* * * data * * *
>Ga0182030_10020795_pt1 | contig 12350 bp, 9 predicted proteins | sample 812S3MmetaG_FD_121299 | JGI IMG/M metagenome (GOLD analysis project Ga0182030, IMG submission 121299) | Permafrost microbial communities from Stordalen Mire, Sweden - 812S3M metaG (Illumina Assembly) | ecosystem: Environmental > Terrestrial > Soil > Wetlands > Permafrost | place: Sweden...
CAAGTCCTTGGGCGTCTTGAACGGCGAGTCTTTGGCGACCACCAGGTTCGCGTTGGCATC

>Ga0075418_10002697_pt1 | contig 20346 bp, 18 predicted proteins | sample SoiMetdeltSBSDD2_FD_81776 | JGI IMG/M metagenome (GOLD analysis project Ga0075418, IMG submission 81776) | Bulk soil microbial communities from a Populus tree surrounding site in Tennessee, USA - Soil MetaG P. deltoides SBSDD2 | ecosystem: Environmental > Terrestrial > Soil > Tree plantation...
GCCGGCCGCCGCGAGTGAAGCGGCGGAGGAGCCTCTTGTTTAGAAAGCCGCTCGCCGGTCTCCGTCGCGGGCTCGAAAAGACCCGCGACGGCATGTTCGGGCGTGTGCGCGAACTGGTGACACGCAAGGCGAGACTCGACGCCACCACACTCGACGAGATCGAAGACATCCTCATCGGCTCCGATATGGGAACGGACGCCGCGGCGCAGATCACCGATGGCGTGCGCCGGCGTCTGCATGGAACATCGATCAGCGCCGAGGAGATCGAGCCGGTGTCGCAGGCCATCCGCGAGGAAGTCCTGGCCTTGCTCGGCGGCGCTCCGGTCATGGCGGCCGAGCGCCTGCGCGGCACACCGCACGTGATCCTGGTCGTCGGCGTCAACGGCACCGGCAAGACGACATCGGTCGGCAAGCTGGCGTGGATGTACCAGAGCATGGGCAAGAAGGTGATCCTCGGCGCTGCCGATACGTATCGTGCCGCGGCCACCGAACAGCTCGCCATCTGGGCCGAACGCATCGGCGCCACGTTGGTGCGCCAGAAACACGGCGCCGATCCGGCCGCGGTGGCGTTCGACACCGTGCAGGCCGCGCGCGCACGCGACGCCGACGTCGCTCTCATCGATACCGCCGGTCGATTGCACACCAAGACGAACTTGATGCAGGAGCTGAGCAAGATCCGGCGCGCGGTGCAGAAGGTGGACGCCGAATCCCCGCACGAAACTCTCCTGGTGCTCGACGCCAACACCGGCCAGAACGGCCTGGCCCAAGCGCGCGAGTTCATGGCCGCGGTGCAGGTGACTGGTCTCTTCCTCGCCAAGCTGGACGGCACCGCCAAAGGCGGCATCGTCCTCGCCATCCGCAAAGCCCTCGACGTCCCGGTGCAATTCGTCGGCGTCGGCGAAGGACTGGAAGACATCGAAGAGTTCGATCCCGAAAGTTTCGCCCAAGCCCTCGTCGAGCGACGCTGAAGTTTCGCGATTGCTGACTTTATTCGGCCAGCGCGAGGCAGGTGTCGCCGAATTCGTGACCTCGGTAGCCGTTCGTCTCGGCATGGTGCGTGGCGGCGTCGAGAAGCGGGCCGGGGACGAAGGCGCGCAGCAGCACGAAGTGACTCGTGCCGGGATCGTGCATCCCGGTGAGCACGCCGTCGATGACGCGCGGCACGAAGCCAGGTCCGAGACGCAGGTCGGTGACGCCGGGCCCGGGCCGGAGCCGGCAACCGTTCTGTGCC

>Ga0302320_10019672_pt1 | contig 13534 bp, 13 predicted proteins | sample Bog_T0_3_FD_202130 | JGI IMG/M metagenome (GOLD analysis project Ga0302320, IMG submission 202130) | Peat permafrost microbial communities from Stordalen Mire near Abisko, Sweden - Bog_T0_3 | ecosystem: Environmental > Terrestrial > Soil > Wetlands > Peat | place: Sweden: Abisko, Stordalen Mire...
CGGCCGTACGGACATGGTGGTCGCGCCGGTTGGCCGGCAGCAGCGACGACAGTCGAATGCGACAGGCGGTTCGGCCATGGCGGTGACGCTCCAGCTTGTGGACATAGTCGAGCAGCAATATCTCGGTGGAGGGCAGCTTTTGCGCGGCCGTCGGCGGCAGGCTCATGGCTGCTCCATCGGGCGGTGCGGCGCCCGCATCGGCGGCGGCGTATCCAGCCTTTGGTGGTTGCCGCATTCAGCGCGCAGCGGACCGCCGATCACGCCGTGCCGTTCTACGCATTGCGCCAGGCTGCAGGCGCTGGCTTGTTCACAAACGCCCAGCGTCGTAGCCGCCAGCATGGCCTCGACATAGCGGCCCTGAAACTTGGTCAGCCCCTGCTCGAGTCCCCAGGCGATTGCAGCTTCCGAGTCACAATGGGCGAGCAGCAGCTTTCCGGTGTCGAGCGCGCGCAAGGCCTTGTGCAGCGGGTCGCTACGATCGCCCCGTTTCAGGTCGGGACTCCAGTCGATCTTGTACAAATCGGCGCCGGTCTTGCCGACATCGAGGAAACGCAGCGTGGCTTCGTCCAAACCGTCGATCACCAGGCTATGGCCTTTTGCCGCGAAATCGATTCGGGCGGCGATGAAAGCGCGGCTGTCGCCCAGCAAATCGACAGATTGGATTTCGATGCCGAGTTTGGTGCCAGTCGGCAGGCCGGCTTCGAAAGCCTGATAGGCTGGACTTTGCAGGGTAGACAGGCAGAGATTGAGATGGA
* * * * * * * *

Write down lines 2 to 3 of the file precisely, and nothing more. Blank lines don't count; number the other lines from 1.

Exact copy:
CAAGTCCTTGGGCGTCTTGAACGGCGAGTCTTTGGCGACCACCAGGTTCGCGTTGGCATC

>Ga0075418_10002697_pt1 | contig 20346 bp, 18 predicted proteins | sample SoiMetdeltSBSDD2_FD_81776 | JGI IMG/M metagenome (GOLD analysis project Ga0075418, IMG submission 81776) | Bulk soil microbial communities from a Populus tree surrounding site in Tennessee, USA - Soil MetaG P. deltoides SBSDD2 | ecosystem: Environmental > Terrestrial > Soil > Tree plantation...